SA e-board should eliminate one of the annual music festivals
Money saved could be used toward bigger act for one fest, more frequent small events
The Student Association’s annual Fall and Spring Fests are costly, and the price will likely only increase as the music industry becomes more expensive. The incoming SA e-board should consider cutting one of the fests.
This year’s Spring Fest cost $400,000 for both talent and production, according to SA Entertainment Coordinator Marc Rosenblitt. Fall and Spring Fests are funded by the undergraduate student activity fee of $104.75 per semester.
Next year SA will hold a referendum, that gives students the opportunity to vote on whether the student activity fee should increase, so it is an especially crucial time to think critically about how SA spends our student activity money.
If SA cuts down the number of musical festivals from two to one, then the organization could potentially afford to bring one big act versus two smaller acts. Students often express disappointment over the acts SA selects, and this could give SA the opportunity to bring in more popular artists.
We understand that at least initially, students may be very resistant to cutting one of the fests –– one Spectrumeditor strongly opposes cutting one of the events because he believes Fall and Spring Fests give students something to look forward to each semester.
Cutting one of the fests not only gives SA the ability to host one bigger, better festival, but also could provide more funding for other, smaller events throughout the year. UB is a notoriously disconnected campus. Given that the majority of students commute, it can be difficult to build a sense of community.
Events like Buffalo Untapped are perennial favorites among UB students. Periodic events can help break up the monotony of long semesters and give students a chance to connect with peers. Bringing in exciting activities with food trucks and live music is exactly the type of events that could get students excited about their school, foster a sense of community and raise UB pride.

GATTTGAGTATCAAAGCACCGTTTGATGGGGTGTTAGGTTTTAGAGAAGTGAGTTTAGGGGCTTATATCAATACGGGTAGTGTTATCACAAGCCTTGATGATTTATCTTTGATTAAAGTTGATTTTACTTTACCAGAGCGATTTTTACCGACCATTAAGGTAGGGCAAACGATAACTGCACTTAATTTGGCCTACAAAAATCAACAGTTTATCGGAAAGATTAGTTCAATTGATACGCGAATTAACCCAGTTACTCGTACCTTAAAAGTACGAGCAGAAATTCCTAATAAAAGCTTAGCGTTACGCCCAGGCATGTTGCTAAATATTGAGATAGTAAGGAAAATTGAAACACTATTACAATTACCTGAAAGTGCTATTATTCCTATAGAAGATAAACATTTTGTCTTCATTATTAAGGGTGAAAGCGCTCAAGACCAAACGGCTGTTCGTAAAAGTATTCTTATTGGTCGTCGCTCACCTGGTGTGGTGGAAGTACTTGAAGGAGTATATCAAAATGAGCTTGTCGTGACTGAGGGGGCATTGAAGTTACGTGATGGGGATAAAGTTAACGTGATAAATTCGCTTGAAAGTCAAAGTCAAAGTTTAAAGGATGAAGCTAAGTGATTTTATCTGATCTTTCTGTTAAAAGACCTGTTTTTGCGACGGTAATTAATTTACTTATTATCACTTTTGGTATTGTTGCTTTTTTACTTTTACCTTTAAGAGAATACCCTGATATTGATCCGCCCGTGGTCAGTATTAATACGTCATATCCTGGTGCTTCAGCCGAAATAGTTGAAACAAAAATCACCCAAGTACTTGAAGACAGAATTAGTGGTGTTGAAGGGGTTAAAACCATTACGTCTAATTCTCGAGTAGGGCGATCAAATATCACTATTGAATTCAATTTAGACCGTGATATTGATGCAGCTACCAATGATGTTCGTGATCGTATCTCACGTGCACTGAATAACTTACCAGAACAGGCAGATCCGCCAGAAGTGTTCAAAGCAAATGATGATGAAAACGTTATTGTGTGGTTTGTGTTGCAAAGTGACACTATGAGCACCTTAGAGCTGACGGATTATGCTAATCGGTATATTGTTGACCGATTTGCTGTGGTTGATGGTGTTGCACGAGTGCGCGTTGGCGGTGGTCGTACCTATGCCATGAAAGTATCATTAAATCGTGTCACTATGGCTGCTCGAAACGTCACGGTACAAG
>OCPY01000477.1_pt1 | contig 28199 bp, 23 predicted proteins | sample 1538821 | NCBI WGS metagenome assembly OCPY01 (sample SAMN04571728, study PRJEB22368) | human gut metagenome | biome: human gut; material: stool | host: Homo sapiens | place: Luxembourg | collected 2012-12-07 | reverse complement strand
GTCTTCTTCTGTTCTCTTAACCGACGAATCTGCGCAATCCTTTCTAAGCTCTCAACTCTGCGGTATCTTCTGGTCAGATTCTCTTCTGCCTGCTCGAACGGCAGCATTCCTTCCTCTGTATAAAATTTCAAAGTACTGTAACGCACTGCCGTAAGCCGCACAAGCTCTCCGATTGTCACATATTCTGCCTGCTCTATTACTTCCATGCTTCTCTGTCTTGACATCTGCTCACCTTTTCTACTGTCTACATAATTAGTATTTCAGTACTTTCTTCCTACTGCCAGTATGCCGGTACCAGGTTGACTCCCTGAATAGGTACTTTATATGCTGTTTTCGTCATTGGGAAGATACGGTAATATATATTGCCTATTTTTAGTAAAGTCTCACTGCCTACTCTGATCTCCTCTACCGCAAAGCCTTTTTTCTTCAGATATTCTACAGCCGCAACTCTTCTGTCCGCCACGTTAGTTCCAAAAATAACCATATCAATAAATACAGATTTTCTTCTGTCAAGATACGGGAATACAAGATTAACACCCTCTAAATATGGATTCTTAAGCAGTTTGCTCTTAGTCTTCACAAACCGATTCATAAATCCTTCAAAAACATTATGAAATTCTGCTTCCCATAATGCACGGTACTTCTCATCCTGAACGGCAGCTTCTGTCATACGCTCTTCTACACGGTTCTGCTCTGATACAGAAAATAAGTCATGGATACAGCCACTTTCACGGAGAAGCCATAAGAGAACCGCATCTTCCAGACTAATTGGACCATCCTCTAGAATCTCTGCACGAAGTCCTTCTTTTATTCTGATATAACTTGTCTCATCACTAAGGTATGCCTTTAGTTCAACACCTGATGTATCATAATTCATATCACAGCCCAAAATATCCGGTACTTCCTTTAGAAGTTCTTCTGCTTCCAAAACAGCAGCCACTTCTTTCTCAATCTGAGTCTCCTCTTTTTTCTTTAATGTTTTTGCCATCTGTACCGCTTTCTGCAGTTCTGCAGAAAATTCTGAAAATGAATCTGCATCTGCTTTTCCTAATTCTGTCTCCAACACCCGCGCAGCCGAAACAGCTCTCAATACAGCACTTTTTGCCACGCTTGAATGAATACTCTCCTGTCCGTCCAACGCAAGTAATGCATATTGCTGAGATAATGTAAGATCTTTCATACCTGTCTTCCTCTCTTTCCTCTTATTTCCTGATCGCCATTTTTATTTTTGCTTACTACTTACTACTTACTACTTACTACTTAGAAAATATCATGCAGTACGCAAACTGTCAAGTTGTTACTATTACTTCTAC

The Center for the Arts also offers concerts throughout the year, and sometimes books big acts. If SA eliminates one of the fests, some of the money could be used towards reserving a block of free tickets to some of these events for undergraduate students.
The Spectrum editors are divided on which fest would be better to keep. Most feel keeping Spring Fest makes sense as a last hoorah and celebration of the end of the year. Others feel the timing of Spring Fest is poor given that the end of the spring semester is the busiest time of year, and students are worried about final exams and term papers.
Those in favor of just keeping Fall Fest say they prefer having an event to kick off the year. And the odds of having a festival outside are generally better in September than in April or May, when it is still snowing sometimes and often very cold. Given the success of last fall’s outdoor festival, it makes sense to try to schedule the event at a time when there is a higher likelihood it can be outside.
Eliminating either Fall or Spring Fest may not be a popular decision at first, and we understand that no one wants to be the e-board to cut a fest. But we hope the 2018-19 e-board will at least consider the benefits of consolidating to just one fest.